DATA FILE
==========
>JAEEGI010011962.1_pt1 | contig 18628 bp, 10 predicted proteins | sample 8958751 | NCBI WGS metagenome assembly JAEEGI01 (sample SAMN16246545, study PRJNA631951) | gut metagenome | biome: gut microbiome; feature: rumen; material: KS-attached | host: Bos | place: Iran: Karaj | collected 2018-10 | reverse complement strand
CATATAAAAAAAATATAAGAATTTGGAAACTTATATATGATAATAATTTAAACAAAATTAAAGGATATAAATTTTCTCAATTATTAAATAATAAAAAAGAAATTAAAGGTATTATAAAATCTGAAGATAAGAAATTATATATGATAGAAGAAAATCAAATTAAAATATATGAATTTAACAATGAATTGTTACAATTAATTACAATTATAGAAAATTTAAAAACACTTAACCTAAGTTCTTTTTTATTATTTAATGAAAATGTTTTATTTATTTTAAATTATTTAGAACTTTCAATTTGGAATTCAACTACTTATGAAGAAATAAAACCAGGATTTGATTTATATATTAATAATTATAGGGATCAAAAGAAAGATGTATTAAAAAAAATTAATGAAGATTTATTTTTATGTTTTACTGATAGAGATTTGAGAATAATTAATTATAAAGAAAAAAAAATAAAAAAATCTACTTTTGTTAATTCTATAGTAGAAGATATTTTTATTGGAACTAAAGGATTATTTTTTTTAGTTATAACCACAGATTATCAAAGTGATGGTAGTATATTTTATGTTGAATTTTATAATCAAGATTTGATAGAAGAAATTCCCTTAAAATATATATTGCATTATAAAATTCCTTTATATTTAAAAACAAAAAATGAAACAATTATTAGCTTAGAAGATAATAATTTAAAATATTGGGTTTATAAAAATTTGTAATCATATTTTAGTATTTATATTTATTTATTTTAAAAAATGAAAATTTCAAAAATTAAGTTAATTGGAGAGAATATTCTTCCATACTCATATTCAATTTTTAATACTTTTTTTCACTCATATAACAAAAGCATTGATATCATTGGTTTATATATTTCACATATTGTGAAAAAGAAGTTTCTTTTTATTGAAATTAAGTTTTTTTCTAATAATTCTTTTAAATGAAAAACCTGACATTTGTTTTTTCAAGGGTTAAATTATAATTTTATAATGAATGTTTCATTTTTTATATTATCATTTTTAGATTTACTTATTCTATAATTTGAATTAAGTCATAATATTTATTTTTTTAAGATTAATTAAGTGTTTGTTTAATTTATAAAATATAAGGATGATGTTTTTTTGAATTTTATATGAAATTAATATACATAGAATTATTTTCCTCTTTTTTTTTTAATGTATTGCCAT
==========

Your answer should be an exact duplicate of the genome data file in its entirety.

>JAEEGI010011962.1_pt1 | contig 18628 bp, 10 predicted proteins | sample 8958751 | NCBI WGS metagenome assembly JAEEGI01 (sample SAMN16246545, study PRJNA631951) | gut metagenome | biome: gut microbiome; feature: rumen; material: KS-attached | host: Bos | place: Iran: Karaj | collected 2018-10 | reverse complement strand
CATATAAAAAAAATATAAGAATTTGGAAACTTATATATGATAATAATTTAAACAAAATTAAAGGATATAAATTTTCTCAATTATTAAATAATAAAAAAGAAATTAAAGGTATTATAAAATCTGAAGATAAGAAATTATATATGATAGAAGAAAATCAAATTAAAATATATGAATTTAACAATGAATTGTTACAATTAATTACAATTATAGAAAATTTAAAAACACTTAACCTAAGTTCTTTTTTATTATTTAATGAAAATGTTTTATTTATTTTAAATTATTTAGAACTTTCAATTTGGAATTCAACTACTTATGAAGAAATAAAACCAGGATTTGATTTATATATTAATAATTATAGGGATCAAAAGAAAGATGTATTAAAAAAAATTAATGAAGATTTATTTTTATGTTTTACTGATAGAGATTTGAGAATAATTAATTATAAAGAAAAAAAAATAAAAAAATCTACTTTTGTTAATTCTATAGTAGAAGATATTTTTATTGGAACTAAAGGATTATTTTTTTTAGTTATAACCACAGATTATCAAAGTGATGGTAGTATATTTTATGTTGAATTTTATAATCAAGATTTGATAGAAGAAATTCCCTTAAAATATATATTGCATTATAAAATTCCTTTATATTTAAAAACAAAAAATGAAACAATTATTAGCTTAGAAGATAATAATTTAAAATATTGGGTTTATAAAAATTTGTAATCATATTTTAGTATTTATATTTATTTATTTTAAAAAATGAAAATTTCAAAAATTAAGTTAATTGGAGAGAATATTCTTCCATACTCATATTCAATTTTTAATACTTTTTTTCACTCATATAACAAAAGCATTGATATCATTGGTTTATATATTTCACATATTGTGAAAAAGAAGTTTCTTTTTATTGAAATTAAGTTTTTTTCTAATAATTCTTTTAAATGAAAAACCTGACATTTGTTTTTTCAAGGGTTAAATTATAATTTTATAATGAATGTTTCATTTTTTATATTATCATTTTTAGATTTACTTATTCTATAATTTGAATTAAGTCATAATATTTATTTTTTTAAGATTAATTAAGTGTTTGTTTAATTTATAAAATATAAGGATGATGTTTTTTTGAATTTTATATGAAATTAATATACATAGAATTATTTTCCTCTTTTTTTTTTAATGTATTGCCAT